LexBlog is making it’s aggregated and curated database of legal blogs freely available to legal research providers (libraries, legal research companies/platforms, AI solutions) via an enhanced RSS feed.

Providers will have open and free access to almost a half a million legal blog posts and an ongoing feed of posts from 1,400 blogs and 23,000 blog authors – and growing by the day.

These blogs include both blogs published on the LexBlog platform as well as blogs published elsewhere. Inclusion is free on, the source of the feed.

Legal blogs represent the leading source of legal insight and commentary on the law today.

Articles from lawyers, law professors, law students and business professionals in the legal field that used to find their way into law reviews, journals, periodicals, and even books, are now predominately published on WordPress, an open source publishing solution which grew out of blog publishing.

These articles annotated case law, codes and regulations, the things we classify as primary law. It was common practice for lawyers to cite at the trial and appellate level this secondary law as persuasive analysis of primary law – still is, except this secondary law is now generally published on blog software.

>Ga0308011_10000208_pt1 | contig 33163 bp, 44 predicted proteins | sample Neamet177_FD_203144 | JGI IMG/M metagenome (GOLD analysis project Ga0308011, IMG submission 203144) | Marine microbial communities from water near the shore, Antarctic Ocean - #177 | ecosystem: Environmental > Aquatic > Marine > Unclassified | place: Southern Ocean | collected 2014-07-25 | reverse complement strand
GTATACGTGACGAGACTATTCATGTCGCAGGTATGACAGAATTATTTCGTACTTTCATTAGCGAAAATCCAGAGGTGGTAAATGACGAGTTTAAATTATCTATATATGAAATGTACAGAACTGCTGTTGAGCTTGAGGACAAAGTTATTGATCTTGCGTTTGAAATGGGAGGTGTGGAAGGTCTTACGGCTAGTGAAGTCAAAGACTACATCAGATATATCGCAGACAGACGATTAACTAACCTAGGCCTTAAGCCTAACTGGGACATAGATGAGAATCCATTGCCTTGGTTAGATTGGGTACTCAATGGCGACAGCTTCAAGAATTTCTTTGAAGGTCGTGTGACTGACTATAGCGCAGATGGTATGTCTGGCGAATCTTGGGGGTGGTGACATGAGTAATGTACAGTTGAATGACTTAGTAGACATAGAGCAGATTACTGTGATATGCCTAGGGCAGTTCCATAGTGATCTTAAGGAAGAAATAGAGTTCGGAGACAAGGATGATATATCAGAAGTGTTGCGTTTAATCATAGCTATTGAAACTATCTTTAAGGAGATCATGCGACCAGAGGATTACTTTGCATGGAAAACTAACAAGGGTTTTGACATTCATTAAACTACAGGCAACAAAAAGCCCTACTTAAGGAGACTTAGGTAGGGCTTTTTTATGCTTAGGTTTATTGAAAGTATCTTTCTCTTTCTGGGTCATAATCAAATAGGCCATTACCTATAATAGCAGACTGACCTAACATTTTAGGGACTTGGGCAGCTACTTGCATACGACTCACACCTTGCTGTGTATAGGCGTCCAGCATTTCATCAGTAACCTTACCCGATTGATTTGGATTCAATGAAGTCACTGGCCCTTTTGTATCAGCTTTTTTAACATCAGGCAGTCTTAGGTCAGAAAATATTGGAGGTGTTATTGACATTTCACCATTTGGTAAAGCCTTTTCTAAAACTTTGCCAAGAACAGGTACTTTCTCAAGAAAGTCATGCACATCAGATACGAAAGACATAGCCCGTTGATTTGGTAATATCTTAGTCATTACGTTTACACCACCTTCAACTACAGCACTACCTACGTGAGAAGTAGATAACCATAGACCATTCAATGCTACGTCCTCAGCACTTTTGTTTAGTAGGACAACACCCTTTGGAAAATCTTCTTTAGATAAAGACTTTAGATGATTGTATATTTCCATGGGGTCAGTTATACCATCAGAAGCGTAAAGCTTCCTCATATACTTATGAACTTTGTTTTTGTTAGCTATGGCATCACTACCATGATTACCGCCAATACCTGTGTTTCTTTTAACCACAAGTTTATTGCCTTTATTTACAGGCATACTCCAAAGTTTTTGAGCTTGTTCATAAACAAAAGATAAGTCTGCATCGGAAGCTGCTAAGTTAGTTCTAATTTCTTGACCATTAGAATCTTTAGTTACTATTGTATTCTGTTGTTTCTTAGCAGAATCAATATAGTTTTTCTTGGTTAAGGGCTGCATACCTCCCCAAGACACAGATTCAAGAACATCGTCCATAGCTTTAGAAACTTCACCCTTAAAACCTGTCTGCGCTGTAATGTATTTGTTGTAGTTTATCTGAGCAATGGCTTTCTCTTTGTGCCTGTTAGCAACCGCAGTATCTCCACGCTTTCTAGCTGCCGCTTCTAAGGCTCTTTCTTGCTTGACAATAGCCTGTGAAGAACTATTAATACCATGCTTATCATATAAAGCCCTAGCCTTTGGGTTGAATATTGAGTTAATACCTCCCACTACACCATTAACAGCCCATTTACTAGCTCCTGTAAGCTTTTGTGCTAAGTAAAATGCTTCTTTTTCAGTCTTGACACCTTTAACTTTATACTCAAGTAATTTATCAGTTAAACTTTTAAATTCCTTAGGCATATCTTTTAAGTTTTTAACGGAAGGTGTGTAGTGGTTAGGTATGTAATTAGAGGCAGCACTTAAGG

The problem (we see as an opportunity) in annotating primary law with secondary law comes from the democratization of the printing press. Legal blog posts come from everywhere, in all sorts of feeds.

As a solution, LexBlog will start offering an enhanced RSS feed of over 400,000 legal blog posts from 1400 sources and 23,000 authors. The authors and daily post count will grow as legal professionals submit their blogs for free inclusion in LexBlog.

The RSS feed allows a partner to pull into their database the following content from a post:

  • <title>
    • Title of the post
  • <link>
    • Link to the original post
  • <date>
    • Date post was published
  • <creator>
    • The author of the post
  • <category>
    • The category of the post
  • <content>
    • The content of the post
  • <source>
    • The Source term associated with the post
  • <organization>
    • The Membership term associated with the post

LexBlog vets blogs so as to limit the feed to credible sources, manages the onboarding of the feeds from the blogs so as to create a clean feed and add additional metadata and sets up/maintains the feed.

The Legal Blog Feed Project is another way in which LexBlog can empower and inspire legal bloggers, as well as contribute to the advancement of the law.

We look forward to seeing partners from legal research, legal libraries, AI and legal research platforms use our free and open feed. We also look forward to their feedback.

Our RSS Terms of Service is posted here.